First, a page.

Rome Reborn: The Vatican Library and Renaissance Culture DC, January 6April 30, 1993
catalog of the exhibition at the Library of Congress, Washington,, edited by Anthony Grafton
Library of Congress, 323 pp., $25.00 (paper)
From Byzantium to Italy: Greek Studies in the Italian Renaissance
by N.G. Wilson
Johns Hopkins University Press, 240 pp., $49.95
Piero della Francesca
by Carlo Bertelli, translated by Edward Farrelly
Yale University Press, 240 pp., $60.00
Visitors to the Vatican know Pope Nicholas V for his eponymous chapel painted in visual Sensurround by Fra Angelico. It seems, to modern taste, the only one of the four frescoed papal apartments, in this part of the palace, where one might reasonably be expected to pray. By Ruskin’s standards this is because Angelico was “pre-Raphaelite”—he antedates the humanist incursion that filled whole walls with classical torsos wrestling in anatomically interesting ways. Forty years after Fra Angelico did the chapel of Nicholas, Pinturicchio placed the fleshy Borgia pope (Alexander VI) in scenes of classical pomp. Twenty years later Raphael painted a naked Arnold Schwarzenegger climbing a barrier in his Stanza dell’Incendio. Twenty-five years later Michelangelo created a shower of nude sinners falling into hell—in Ruskin’s eyes, “heaps of dark bodies curled and convulsed in space, and fall as of a crowd from a scaffolding, in writhed concretions of muscular pain.” A fall indeed from the glowing purity of the Nicholas V chapel.
Yet Nicholas, Angelico’s patron, was the real villain of this story, if one accepts Ruskin’s standards. Nicholas was the first great humanist pope who systematically exploited classical antiquity for the glorification of his church. Elected in 1447, he threw open the gates through which classical statues would march in and take over the palace, room by room. He gave Michelangelo his warrant for putting Christ’s head on the torso of Herakles. And perhaps the most important part of Nicholas’s scheme was the Vatican Library, housed three stories under Angelico’s chapel and stuffed with newly discovered classical manuscripts.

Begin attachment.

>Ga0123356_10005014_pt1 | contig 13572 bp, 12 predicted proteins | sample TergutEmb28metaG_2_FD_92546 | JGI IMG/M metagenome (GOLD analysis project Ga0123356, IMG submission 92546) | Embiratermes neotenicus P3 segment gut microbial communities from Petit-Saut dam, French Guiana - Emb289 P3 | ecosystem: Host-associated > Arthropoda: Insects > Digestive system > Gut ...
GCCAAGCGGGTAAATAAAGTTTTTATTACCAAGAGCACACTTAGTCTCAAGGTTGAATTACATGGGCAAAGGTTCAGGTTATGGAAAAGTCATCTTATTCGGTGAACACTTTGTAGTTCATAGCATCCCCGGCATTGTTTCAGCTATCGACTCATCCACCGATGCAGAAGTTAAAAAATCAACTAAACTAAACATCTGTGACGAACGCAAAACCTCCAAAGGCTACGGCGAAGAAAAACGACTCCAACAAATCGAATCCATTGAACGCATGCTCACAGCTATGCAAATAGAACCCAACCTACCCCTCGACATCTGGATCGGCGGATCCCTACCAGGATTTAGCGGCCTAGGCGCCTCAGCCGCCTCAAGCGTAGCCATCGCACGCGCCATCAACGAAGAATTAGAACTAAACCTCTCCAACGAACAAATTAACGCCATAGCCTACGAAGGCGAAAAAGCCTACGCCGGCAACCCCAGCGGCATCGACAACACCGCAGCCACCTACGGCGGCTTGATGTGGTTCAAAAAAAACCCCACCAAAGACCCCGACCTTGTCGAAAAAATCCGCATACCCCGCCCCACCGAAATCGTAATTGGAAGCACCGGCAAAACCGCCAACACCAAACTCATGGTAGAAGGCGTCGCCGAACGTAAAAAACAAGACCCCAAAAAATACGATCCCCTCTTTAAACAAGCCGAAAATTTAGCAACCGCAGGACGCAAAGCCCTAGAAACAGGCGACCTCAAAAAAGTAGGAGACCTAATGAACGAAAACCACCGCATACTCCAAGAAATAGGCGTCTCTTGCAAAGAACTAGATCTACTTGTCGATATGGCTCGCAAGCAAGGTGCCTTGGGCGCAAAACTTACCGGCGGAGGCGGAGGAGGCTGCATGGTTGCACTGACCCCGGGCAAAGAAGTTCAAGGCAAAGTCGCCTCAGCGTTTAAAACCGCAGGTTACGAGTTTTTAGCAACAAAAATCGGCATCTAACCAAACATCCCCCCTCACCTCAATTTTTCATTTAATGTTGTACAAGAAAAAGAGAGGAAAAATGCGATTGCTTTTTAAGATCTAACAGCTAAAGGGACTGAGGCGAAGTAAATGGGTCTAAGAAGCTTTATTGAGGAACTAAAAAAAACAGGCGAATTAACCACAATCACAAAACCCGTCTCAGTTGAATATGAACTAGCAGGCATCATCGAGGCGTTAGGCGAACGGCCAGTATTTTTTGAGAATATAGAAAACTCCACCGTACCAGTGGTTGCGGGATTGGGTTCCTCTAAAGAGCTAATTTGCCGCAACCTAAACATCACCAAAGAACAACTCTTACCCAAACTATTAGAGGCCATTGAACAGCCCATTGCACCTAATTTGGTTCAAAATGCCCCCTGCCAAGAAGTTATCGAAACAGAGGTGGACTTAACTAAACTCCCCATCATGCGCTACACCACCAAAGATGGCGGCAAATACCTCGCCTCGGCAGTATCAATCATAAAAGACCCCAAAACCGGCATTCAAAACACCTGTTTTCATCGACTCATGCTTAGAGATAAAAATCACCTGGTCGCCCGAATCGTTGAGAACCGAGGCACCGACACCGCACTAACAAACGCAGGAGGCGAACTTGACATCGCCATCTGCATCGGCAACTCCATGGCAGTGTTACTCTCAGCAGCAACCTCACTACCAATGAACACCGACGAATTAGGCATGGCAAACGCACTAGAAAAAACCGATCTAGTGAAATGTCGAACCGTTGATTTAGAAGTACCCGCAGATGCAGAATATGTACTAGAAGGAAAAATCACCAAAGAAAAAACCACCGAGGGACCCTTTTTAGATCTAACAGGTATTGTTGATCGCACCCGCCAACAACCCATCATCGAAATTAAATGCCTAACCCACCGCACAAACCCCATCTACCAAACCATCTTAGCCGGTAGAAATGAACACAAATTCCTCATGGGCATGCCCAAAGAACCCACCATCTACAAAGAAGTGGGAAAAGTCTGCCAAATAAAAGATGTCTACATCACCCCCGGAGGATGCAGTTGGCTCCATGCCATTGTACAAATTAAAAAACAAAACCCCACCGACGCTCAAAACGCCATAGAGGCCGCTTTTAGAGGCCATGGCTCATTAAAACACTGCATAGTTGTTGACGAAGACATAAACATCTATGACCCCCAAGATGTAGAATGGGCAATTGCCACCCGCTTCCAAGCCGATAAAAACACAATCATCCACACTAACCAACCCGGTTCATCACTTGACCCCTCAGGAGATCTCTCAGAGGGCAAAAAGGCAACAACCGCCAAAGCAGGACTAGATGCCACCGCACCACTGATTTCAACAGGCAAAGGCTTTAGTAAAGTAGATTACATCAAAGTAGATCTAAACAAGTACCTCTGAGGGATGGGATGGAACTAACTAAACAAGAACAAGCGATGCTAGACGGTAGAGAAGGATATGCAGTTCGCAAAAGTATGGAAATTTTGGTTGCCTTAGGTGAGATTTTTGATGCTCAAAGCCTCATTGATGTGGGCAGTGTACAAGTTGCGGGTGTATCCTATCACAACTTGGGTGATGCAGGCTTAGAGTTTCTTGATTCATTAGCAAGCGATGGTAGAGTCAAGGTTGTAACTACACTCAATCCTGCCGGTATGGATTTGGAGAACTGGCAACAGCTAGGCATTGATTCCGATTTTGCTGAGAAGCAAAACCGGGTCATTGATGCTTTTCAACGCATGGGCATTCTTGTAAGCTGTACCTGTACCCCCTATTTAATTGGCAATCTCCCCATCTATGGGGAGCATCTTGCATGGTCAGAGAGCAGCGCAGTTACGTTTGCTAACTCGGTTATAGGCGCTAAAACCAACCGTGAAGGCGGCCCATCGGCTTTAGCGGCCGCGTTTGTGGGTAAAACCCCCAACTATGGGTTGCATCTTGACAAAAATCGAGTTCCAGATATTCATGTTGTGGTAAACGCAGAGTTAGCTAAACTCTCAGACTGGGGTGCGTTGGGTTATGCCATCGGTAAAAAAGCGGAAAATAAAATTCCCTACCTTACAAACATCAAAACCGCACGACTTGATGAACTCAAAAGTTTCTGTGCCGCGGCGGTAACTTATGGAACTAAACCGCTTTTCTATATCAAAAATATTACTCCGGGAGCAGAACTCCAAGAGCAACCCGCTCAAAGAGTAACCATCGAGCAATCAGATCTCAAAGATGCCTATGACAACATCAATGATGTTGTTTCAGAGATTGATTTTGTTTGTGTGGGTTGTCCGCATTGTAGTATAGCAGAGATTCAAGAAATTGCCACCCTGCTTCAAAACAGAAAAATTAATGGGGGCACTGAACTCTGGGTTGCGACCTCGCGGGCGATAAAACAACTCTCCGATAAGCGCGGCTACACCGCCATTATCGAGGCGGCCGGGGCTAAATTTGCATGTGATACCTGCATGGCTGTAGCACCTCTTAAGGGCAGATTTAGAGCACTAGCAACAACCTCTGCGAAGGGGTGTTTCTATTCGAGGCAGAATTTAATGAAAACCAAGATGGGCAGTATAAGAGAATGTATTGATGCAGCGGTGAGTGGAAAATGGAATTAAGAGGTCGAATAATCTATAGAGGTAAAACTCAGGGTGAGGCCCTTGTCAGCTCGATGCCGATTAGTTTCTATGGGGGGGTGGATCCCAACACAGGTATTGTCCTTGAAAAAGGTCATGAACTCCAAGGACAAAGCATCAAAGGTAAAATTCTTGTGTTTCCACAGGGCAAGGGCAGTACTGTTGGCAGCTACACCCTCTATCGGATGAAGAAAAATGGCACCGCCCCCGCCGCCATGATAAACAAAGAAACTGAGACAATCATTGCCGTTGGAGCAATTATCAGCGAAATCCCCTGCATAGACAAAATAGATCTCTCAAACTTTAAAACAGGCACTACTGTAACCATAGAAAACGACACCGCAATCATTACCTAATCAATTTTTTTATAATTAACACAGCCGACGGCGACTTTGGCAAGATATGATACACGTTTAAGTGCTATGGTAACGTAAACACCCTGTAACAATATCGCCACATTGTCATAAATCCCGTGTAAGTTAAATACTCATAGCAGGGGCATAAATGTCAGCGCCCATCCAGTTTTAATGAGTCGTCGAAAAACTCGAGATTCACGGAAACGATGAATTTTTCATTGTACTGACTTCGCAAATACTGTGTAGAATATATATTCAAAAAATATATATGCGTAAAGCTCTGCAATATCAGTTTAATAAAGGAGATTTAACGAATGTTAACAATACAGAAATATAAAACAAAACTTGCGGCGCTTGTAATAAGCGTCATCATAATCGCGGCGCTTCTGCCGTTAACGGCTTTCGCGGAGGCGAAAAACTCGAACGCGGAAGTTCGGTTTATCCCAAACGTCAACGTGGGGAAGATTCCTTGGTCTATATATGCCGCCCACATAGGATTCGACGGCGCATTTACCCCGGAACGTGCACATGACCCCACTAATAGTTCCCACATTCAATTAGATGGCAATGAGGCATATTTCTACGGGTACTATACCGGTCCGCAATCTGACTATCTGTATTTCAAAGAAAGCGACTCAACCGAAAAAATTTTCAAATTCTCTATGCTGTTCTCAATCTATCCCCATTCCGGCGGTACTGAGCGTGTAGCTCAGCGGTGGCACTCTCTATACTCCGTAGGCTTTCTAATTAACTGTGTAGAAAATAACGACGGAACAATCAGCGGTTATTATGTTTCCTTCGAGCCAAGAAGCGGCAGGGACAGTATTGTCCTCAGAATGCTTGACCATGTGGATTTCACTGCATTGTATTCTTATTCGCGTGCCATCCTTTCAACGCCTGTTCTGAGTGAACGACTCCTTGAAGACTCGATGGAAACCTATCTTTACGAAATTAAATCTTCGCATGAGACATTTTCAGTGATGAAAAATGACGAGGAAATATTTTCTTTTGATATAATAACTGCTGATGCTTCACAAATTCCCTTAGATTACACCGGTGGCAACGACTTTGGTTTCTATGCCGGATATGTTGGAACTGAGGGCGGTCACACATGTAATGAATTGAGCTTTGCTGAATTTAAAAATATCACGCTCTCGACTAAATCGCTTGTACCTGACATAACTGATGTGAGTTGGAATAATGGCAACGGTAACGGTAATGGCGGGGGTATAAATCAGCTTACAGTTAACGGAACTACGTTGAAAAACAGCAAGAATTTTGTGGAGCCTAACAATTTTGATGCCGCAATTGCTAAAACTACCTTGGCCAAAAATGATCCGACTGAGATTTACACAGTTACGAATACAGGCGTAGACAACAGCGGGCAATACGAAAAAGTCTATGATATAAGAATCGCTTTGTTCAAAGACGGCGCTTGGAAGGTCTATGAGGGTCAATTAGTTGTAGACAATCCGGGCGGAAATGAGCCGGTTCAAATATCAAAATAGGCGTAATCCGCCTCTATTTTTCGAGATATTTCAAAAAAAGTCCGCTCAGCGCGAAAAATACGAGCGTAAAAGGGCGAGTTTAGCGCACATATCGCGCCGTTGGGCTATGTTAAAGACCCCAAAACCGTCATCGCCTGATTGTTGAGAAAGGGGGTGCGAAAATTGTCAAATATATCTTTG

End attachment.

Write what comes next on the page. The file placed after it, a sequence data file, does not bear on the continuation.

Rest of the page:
Nicholas, born Tomasso Parentucelli, was a humanist himself, a former teacher and secretary to the Bishop of Bologna. He loved Rome, a filthy collection of hovels the popes had been absent from for over a century—first during the seventy years of “exile” to Avignon, then during the comic chasings about of popes and anti-popes, who were busy calling or dodging the councils at which they kept deposing each other. Even when popes happened to be in Rome, they rarely stayed at the Vatican, which had decayed badly in their absence. They preferred the greater amenities of the Lateran Palace or the family stronghold of the Colonna or the Orsini (whichever family had its favorite in office). The neglected St. Peter’s was a dangerous place to enter—its nave walls leaned two full meters out from the perpendicular.
Nicholas decided to reclaim the Vatican as his seat of power and the entire city of Rome as its proper setting, though the town had become a jumble of ancient ruins and interstitial slums, with malarial swamps inside the old walls, and only one of the eleven ancient aqueducts working (intermittently). One needed a guard to get from one stronghold to another. Pilgrims to this forbidding place had a slogan—go as a dog to Rome, you return as a wolf. Yet Angelico accepted Nicholas’s scheme to make …